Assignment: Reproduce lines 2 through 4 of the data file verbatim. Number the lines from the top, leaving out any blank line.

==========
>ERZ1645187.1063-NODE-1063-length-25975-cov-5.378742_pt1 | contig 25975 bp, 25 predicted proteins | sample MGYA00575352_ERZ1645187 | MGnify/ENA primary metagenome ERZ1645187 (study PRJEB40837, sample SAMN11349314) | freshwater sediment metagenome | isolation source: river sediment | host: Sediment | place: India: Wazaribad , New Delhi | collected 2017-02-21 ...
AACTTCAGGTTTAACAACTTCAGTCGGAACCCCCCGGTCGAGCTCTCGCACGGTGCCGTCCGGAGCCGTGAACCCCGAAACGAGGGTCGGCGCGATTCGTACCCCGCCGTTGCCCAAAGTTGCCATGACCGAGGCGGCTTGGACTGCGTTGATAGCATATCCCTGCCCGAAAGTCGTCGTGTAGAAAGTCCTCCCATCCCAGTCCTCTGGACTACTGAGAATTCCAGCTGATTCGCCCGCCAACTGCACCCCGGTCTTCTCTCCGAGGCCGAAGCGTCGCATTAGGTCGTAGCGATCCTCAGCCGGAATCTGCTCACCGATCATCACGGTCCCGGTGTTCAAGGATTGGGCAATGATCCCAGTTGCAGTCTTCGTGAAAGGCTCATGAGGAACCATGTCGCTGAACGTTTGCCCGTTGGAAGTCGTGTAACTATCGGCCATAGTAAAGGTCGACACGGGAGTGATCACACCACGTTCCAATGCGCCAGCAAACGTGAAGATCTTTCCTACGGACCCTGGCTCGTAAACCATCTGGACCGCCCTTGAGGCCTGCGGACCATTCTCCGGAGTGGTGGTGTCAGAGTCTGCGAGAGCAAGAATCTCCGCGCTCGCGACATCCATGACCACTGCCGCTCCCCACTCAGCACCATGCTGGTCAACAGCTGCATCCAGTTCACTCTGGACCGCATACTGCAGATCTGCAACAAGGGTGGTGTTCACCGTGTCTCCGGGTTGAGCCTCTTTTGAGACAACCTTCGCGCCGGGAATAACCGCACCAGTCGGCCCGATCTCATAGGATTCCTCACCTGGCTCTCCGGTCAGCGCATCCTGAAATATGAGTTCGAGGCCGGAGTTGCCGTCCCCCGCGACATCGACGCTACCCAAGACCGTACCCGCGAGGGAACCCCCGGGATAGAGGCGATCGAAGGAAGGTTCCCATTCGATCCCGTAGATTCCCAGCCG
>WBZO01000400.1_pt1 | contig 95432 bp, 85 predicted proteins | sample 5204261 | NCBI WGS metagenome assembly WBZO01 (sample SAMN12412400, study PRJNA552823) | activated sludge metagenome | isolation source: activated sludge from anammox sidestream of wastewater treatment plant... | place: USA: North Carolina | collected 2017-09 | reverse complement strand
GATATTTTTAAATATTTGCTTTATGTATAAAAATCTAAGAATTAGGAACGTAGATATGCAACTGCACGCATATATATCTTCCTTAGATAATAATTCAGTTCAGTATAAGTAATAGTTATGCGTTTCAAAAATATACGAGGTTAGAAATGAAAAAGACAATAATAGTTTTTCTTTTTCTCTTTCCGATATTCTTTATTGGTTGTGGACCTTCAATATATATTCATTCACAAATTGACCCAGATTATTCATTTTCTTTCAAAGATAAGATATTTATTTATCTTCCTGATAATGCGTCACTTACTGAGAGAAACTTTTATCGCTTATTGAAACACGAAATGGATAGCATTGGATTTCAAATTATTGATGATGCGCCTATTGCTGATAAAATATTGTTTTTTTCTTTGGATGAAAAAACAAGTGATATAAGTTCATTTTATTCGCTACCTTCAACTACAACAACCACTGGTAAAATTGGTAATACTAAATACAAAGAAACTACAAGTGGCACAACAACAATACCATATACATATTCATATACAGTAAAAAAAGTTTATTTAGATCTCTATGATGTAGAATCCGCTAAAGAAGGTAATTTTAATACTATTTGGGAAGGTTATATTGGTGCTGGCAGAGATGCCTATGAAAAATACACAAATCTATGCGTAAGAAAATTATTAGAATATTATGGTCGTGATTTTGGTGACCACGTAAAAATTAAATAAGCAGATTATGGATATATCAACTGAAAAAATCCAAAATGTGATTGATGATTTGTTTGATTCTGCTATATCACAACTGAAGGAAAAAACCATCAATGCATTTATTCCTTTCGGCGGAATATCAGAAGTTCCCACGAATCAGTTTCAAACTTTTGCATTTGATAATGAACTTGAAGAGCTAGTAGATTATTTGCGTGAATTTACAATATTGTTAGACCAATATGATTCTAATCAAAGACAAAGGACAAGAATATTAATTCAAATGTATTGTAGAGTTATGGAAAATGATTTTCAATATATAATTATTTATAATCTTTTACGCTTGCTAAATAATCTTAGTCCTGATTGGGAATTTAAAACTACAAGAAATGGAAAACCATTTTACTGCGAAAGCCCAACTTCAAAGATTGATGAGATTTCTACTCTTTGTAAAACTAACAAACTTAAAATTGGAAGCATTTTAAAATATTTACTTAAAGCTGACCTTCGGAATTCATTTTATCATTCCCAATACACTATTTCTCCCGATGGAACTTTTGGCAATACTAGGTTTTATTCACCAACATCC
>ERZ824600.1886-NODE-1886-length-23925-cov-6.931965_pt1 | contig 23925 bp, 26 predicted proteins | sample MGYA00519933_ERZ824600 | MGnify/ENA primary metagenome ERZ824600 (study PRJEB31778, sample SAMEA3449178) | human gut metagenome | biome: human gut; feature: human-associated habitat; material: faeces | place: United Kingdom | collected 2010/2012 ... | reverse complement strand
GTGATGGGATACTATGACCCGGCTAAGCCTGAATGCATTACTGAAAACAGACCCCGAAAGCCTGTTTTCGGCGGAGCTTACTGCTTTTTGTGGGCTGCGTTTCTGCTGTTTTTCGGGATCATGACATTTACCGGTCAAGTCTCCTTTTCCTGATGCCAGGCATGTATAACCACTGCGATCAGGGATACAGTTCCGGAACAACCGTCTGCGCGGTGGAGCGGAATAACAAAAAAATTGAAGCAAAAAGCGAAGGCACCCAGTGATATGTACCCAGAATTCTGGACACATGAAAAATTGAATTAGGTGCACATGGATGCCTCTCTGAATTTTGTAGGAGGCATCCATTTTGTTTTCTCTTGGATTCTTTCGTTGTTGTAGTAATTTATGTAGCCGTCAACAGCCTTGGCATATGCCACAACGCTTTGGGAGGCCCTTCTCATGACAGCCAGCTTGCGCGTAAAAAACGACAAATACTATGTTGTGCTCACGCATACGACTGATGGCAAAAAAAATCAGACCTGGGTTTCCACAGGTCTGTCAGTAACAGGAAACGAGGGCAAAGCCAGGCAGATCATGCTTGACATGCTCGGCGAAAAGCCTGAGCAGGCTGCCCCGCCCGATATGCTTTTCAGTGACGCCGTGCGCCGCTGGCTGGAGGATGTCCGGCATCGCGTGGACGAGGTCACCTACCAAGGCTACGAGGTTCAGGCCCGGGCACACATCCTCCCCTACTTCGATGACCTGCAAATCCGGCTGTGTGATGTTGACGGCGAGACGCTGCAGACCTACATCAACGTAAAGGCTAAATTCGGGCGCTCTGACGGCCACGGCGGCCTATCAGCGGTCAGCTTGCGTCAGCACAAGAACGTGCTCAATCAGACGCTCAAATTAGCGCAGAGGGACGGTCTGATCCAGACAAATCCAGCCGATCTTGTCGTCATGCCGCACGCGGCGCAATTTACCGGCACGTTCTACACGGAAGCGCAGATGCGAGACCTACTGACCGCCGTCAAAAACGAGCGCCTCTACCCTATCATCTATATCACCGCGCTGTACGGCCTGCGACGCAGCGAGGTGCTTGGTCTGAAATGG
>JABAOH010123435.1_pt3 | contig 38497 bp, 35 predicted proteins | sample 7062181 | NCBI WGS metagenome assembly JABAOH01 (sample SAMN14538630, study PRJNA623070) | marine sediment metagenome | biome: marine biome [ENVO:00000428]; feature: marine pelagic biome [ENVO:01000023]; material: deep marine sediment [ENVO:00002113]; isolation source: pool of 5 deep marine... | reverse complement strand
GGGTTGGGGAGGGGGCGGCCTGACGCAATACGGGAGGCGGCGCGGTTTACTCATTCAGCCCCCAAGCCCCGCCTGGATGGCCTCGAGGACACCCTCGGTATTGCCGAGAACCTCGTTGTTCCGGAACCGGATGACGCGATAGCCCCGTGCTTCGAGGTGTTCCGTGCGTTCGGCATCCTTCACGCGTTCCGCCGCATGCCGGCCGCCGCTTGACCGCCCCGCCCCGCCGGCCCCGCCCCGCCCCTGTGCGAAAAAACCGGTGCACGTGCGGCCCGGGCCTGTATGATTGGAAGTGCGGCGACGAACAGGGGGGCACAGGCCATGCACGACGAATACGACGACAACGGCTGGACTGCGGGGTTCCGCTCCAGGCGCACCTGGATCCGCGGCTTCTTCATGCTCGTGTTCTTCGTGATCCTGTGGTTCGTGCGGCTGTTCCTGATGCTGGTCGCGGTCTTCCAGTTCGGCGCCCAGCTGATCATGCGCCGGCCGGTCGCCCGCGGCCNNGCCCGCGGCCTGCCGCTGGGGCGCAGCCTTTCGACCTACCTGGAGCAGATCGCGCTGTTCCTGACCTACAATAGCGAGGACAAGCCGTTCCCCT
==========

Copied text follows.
AACTTCAGGTTTAACAACTTCAGTCGGAACCCCCCGGTCGAGCTCTCGCACGGTGCCGTCCGGAGCCGTGAACCCCGAAACGAGGGTCGGCGCGATTCGTACCCCGCCGTTGCCCAAAGTTGCCATGACCGAGGCGGCTTGGACTGCGTTGATAGCATATCCCTGCCCGAAAGTCGTCGTGTAGAAAGTCCTCCCATCCCAGTCCTCTGGACTACTGAGAATTCCAGCTGATTCGCCCGCCAACTGCACCCCGGTCTTCTCTCCGAGGCCGAAGCGTCGCATTAGGTCGTAGCGATCCTCAGCCGGAATCTGCTCACCGATCATCACGGTCCCGGTGTTCAAGGATTGGGCAATGATCCCAGTTGCAGTCTTCGTGAAAGGCTCATGAGGAACCATGTCGCTGAACGTTTGCCCGTTGGAAGTCGTGTAACTATCGGCCATAGTAAAGGTCGACACGGGAGTGATCACACCACGTTCCAATGCGCCAGCAAACGTGAAGATCTTTCCTACGGACCCTGGCTCGTAAACCATCTGGACCGCCCTTGAGGCCTGCGGACCATTCTCCGGAGTGGTGGTGTCAGAGTCTGCGAGAGCAAGAATCTCCGCGCTCGCGACATCCATGACCACTGCCGCTCCCCACTCAGCACCATGCTGGTCAACAGCTGCATCCAGTTCACTCTGGACCGCATACTGCAGATCTGCAACAAGGGTGGTGTTCACCGTGTCTCCGGGTTGAGCCTCTTTTGAGACAACCTTCGCGCCGGGAATAACCGCACCAGTCGGCCCGATCTCATAGGATTCCTCACCTGGCTCTCCGGTCAGCGCATCCTGAAATATGAGTTCGAGGCCGGAGTTGCCGTCCCCCGCGACATCGACGCTACCCAAGACCGTACCCGCGAGGGAACCCCCGGGATAGAGGCGATCGAAGGAAGGTTCCCATTCGATCCCGTAGATTCCCAGCCG
>WBZO01000400.1_pt1 | contig 95432 bp, 85 predicted proteins | sample 5204261 | NCBI WGS metagenome assembly WBZO01 (sample SAMN12412400, study PRJNA552823) | activated sludge metagenome | isolation source: activated sludge from anammox sidestream of wastewater treatment plant... | place: USA: North Carolina | collected 2017-09 | reverse complement strand
GATATTTTTAAATATTTGCTTTATGTATAAAAATCTAAGAATTAGGAACGTAGATATGCAACTGCACGCATATATATCTTCCTTAGATAATAATTCAGTTCAGTATAAGTAATAGTTATGCGTTTCAAAAATATACGAGGTTAGAAATGAAAAAGACAATAATAGTTTTTCTTTTTCTCTTTCCGATATTCTTTATTGGTTGTGGACCTTCAATATATATTCATTCACAAATTGACCCAGATTATTCATTTTCTTTCAAAGATAAGATATTTATTTATCTTCCTGATAATGCGTCACTTACTGAGAGAAACTTTTATCGCTTATTGAAACACGAAATGGATAGCATTGGATTTCAAATTATTGATGATGCGCCTATTGCTGATAAAATATTGTTTTTTTCTTTGGATGAAAAAACAAGTGATATAAGTTCATTTTATTCGCTACCTTCAACTACAACAACCACTGGTAAAATTGGTAATACTAAATACAAAGAAACTACAAGTGGCACAACAACAATACCATATACATATTCATATACAGTAAAAAAAGTTTATTTAGATCTCTATGATGTAGAATCCGCTAAAGAAGGTAATTTTAATACTATTTGGGAAGGTTATATTGGTGCTGGCAGAGATGCCTATGAAAAATACACAAATCTATGCGTAAGAAAATTATTAGAATATTATGGTCGTGATTTTGGTGACCACGTAAAAATTAAATAAGCAGATTATGGATATATCAACTGAAAAAATCCAAAATGTGATTGATGATTTGTTTGATTCTGCTATATCACAACTGAAGGAAAAAACCATCAATGCATTTATTCCTTTCGGCGGAATATCAGAAGTTCCCACGAATCAGTTTCAAACTTTTGCATTTGATAATGAACTTGAAGAGCTAGTAGATTATTTGCGTGAATTTACAATATTGTTAGACCAATATGATTCTAATCAAAGACAAAGGACAAGAATATTAATTCAAATGTATTGTAGAGTTATGGAAAATGATTTTCAATATATAATTATTTATAATCTTTTACGCTTGCTAAATAATCTTAGTCCTGATTGGGAATTTAAAACTACAAGAAATGGAAAACCATTTTACTGCGAAAGCCCAACTTCAAAGATTGATGAGATTTCTACTCTTTGTAAAACTAACAAACTTAAAATTGGAAGCATTTTAAAATATTTACTTAAAGCTGACCTTCGGAATTCATTTTATCATTCCCAATACACTATTTCTCCCGATGGAACTTTTGGCAATACTAGGTTTTATTCACCAACATCC